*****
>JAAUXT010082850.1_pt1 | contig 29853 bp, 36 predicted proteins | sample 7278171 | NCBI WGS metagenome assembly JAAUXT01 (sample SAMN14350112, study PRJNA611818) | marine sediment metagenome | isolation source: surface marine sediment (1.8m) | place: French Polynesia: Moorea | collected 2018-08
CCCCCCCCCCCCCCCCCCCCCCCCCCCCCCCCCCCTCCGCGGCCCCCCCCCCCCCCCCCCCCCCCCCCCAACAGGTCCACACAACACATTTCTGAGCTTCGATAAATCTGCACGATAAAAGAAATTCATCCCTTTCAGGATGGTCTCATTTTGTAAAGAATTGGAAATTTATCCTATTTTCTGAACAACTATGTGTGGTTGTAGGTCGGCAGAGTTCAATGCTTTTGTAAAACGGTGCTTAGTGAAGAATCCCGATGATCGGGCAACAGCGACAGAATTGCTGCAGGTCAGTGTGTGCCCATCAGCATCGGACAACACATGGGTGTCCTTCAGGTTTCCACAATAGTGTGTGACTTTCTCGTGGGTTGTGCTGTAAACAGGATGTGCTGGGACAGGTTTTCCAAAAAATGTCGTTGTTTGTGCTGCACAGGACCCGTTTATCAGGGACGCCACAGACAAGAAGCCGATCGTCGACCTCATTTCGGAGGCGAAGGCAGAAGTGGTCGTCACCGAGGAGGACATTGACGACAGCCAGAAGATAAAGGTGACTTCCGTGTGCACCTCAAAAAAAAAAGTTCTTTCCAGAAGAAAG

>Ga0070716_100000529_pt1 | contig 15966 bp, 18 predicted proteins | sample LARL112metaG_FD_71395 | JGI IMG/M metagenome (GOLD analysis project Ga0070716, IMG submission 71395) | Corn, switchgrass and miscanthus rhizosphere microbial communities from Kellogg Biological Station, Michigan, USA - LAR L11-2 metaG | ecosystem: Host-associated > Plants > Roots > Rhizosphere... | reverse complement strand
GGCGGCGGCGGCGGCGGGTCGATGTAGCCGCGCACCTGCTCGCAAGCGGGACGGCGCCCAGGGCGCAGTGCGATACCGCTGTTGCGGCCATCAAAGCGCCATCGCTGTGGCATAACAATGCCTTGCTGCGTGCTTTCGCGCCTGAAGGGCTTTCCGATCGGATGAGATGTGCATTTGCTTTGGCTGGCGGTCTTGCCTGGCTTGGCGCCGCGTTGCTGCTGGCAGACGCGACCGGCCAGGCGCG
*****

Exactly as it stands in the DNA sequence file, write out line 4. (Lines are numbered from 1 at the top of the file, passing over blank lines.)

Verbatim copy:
GGCGGCGGCGGCGGCGGGTCGATGTAGCCGCGCACCTGCTCGCAAGCGGGACGGCGCCCAGGGCGCAGTGCGATACCGCTGTTGCGGCCATCAAAGCGCCATCGCTGTGGCATAACAATGCCTTGCTGCGTGCTTTCGCGCCTGAAGGGCTTTCCGATCGGATGAGATGTGCATTTGCTTTGGCTGGCGGTCTTGCCTGGCTTGGCGCCGCGTTGCTGCTGGCAGACGCGACCGGCCAGGCGCG